Attracted by rising cost effectiveness due to dropping costs, authority of Moi International Airport, Kenya's second international airport, has decided to install 500 KW ground-mounted solar panels and energy storage system, following the step of growing numbers of airports worldwide.
The project will be carried out by Solarcentury of the U.K., which signed a contract for it with the International Civil Aviation Organization (ICAO) the other day. It will make Moil International Airport the first airport furnished with PV power facilities in Eastern Africa.
With the engineering works expected to last 10 months, the PV power system is scheduled for grid connection in 2019, capable of generating 820,000 kWh and cutting CO2 emission by 13 million tons a year.
Jonny Andersen, managing director of Kenya Airport Authority, noted that in addition to cut on power bill and CO2 emission, the facility will augment the operating efficiency of the airport.
The project is part of the CO2 reduction program of the ICAO, which has joined hands with the EU in combating the impact of climate change actively since 2013. They have so far helped airports in 12 African countries and two Caribbean countries reduce CO2 emission, having sunk 6.5 million euros (NT$227 million) in 213 projects and subsidy programs so far.
The gradual decline in solar-panel costs has promoted more and more airports worldwide to install PV power facilities, such as decision by the Hawaii Department of Transportation in July to install 4,2600 solar panels at Daniel K. Inouye International Airport, which will halve the airport's power bill, according to the department.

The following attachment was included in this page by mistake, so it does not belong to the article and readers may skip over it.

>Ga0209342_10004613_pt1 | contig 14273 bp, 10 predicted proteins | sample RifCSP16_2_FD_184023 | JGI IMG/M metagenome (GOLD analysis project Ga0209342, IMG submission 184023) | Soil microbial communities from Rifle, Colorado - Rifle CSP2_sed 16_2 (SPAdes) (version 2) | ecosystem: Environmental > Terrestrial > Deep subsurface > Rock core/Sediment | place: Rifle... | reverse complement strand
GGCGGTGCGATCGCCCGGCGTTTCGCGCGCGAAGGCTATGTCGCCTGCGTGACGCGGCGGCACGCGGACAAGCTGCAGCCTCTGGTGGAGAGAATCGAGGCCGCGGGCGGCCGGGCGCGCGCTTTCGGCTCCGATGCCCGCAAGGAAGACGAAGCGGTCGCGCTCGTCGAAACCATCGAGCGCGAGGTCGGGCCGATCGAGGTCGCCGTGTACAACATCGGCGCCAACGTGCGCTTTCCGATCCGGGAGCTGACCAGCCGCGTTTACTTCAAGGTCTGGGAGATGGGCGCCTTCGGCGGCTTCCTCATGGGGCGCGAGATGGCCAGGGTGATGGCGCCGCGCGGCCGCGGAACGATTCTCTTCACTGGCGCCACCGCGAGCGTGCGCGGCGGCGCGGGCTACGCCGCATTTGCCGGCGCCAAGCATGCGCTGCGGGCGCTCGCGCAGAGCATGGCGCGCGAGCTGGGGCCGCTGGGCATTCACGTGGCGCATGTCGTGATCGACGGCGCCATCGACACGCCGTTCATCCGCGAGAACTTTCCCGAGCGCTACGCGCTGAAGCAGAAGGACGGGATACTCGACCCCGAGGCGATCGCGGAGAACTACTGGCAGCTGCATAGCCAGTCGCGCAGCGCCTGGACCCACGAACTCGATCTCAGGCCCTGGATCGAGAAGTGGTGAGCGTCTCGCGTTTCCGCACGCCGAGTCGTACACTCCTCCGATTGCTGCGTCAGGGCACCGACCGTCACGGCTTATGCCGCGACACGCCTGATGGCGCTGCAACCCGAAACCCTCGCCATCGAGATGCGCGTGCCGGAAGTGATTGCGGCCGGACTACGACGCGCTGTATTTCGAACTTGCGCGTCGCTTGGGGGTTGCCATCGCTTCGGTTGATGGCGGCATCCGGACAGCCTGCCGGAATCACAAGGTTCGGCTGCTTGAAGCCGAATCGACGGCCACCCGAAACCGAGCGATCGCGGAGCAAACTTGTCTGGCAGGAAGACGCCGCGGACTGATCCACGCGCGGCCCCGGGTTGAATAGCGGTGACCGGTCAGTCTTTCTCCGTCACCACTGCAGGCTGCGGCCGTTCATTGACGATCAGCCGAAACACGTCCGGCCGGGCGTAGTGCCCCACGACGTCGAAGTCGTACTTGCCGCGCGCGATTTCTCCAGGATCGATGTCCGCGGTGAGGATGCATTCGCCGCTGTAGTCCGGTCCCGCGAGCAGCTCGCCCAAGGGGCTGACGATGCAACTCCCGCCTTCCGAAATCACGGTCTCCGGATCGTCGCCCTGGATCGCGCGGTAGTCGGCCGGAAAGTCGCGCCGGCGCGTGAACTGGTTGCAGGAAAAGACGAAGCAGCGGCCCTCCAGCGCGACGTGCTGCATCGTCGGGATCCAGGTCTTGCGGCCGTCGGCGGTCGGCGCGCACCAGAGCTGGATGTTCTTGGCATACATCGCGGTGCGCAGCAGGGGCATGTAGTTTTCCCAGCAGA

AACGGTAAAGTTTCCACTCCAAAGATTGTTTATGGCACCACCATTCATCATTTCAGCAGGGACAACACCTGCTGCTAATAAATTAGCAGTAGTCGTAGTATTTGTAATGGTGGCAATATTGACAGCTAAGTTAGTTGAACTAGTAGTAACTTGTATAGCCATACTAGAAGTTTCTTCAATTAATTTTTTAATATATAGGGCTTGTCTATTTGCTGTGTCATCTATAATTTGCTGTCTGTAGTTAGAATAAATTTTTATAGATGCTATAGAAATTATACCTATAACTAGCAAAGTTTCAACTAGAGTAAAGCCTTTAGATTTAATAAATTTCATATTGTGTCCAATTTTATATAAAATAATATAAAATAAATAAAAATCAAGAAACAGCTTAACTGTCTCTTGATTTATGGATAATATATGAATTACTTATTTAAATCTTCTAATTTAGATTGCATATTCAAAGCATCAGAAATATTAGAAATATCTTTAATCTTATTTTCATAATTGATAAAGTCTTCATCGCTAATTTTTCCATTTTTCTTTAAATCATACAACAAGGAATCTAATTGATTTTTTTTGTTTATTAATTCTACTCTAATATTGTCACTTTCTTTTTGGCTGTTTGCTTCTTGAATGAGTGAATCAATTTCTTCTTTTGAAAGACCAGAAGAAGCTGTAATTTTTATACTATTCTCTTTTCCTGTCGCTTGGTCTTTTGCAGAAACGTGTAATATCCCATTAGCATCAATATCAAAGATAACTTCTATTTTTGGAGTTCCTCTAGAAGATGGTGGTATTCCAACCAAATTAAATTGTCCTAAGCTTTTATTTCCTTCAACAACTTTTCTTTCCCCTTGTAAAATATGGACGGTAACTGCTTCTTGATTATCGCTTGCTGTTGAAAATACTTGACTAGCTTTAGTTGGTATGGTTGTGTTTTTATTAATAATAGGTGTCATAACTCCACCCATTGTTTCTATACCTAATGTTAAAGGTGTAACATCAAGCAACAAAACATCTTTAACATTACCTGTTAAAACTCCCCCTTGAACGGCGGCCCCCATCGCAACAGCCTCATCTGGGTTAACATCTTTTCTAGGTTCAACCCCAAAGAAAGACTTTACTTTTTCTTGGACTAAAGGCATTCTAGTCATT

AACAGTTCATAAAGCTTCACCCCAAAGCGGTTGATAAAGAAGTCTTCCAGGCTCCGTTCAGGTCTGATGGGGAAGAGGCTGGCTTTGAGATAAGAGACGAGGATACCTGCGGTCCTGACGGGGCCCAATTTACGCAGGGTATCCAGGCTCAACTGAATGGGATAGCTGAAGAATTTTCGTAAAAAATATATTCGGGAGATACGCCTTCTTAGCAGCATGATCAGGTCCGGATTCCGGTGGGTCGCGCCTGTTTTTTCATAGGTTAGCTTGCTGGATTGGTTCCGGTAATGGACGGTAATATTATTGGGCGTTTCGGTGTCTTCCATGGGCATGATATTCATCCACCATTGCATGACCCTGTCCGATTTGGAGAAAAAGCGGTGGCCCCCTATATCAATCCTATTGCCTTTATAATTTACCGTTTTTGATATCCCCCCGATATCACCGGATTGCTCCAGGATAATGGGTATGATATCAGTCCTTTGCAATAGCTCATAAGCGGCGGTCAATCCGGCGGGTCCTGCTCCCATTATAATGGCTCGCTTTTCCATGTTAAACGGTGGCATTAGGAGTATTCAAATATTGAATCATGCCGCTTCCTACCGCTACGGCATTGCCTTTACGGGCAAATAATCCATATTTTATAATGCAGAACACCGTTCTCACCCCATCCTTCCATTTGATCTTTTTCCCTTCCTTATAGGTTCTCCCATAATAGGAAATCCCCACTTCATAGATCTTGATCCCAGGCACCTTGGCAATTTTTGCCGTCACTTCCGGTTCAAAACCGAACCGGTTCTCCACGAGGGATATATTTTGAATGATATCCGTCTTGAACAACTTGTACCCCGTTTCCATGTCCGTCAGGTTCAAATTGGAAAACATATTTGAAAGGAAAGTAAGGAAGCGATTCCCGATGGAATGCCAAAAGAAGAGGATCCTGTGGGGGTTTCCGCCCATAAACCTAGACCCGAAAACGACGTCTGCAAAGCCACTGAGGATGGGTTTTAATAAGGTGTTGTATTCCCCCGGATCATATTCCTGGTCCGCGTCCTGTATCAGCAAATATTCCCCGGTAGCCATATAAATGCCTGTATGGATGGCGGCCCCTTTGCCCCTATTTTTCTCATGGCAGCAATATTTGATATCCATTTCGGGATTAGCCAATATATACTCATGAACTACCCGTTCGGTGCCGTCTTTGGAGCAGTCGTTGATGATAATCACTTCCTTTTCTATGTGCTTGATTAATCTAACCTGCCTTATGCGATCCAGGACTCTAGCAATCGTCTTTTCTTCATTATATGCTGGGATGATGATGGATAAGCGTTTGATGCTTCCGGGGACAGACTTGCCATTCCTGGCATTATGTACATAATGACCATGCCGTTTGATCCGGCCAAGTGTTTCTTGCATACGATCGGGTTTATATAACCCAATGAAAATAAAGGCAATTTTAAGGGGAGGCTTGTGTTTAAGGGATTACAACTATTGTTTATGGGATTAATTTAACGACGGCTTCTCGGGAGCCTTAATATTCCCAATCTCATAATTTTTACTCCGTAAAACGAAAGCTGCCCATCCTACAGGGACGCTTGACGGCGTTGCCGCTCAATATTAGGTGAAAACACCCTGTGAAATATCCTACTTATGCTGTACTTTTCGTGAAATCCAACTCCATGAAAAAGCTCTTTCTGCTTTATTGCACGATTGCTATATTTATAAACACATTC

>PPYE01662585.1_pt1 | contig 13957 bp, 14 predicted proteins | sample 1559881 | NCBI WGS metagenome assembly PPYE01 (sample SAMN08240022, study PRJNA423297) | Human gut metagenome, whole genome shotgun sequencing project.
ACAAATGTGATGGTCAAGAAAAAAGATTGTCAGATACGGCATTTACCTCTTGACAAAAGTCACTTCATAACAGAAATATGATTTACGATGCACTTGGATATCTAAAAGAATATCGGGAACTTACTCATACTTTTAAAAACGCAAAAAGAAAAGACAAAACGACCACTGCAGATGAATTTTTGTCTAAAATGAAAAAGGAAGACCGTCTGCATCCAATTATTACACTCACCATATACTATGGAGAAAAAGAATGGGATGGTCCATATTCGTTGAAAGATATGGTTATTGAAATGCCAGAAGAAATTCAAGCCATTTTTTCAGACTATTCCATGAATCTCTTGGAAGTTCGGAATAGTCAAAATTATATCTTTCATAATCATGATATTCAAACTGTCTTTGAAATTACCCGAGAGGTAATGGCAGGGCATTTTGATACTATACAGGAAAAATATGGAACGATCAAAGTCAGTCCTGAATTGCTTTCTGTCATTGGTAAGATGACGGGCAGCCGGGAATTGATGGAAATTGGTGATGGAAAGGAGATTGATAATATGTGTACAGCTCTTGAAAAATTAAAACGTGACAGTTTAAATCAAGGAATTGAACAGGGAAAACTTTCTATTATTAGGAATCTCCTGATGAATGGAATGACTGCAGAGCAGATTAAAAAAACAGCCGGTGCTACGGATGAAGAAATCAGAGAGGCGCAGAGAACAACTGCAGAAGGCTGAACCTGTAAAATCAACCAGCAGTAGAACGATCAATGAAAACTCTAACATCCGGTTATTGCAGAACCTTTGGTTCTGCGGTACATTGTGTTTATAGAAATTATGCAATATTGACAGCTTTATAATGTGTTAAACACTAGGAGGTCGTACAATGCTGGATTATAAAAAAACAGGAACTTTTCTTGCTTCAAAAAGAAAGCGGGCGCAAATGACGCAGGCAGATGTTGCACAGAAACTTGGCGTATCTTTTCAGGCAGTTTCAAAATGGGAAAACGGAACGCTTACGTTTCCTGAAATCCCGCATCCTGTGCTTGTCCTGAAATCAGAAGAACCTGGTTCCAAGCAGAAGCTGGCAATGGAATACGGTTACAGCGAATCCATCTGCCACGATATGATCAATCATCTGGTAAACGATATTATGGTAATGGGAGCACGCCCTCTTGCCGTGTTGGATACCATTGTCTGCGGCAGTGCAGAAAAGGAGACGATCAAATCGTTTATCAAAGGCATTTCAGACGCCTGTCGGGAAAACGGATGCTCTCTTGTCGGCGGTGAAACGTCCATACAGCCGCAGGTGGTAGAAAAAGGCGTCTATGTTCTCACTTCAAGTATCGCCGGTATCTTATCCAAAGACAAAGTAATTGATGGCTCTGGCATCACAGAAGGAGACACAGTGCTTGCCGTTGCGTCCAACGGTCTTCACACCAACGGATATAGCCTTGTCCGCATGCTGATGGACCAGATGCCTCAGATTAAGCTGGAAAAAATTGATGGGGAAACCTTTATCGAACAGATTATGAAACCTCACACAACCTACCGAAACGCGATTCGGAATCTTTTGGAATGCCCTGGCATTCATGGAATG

PV power facilities have also been installed at London Gatwick Airport and Birmingham International Airport, totaling 50 KW in capacities, as well as four U.S. airports. PV power facilities with capacity totaling 29.5 MW can fully meet the power need of Cochin International Airport in India. In order to cope with constantly rising power cost, the airport began to install rooftop and ground-mounted PV powers systems in 2013. Following their completion in 2015, the systems can even generate excess power for sale to the grid to earn extra income.
Safety factors must taken into account in the installation of PV power facilities at airports, though, such as the choice of proper positions and dark-color materials and coating for solar panels to prevent reflective plight affecting the vision of pilots.
- African airport turns to solar power as it aims to cut emissions
- Solarcentury signs contract with ICAO to install East Africa’s largest airport solar PV plant at Moi International Airport, Mombasa.
- ICAO and the European Union renew environmental partnership for a sustainable international aviation
- Airport solar project gets momentum, team visits Indian airports
(First photo is an illustrative one, source: Dane County Regional Airport via FlickrCC BY-ND 2.0/written by Daisy Chuang)